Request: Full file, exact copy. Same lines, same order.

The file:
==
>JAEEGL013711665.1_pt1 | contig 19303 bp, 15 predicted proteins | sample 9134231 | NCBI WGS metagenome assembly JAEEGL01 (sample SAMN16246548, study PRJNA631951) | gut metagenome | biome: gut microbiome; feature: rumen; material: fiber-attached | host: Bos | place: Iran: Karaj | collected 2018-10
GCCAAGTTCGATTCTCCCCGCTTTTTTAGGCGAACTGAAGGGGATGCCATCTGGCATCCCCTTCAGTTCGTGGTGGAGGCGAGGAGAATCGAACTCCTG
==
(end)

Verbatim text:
>JAEEGL013711665.1_pt1 | contig 19303 bp, 15 predicted proteins | sample 9134231 | NCBI WGS metagenome assembly JAEEGL01 (sample SAMN16246548, study PRJNA631951) | gut metagenome | biome: gut microbiome; feature: rumen; material: fiber-attached | host: Bos | place: Iran: Karaj | collected 2018-10
GCCAAGTTCGATTCTCCCCGCTTTTTTAGGCGAACTGAAGGGGATGCCATCTGGCATCCCCTTCAGTTCGTGGTGGAGGCGAGGAGAATCGAACTCCTG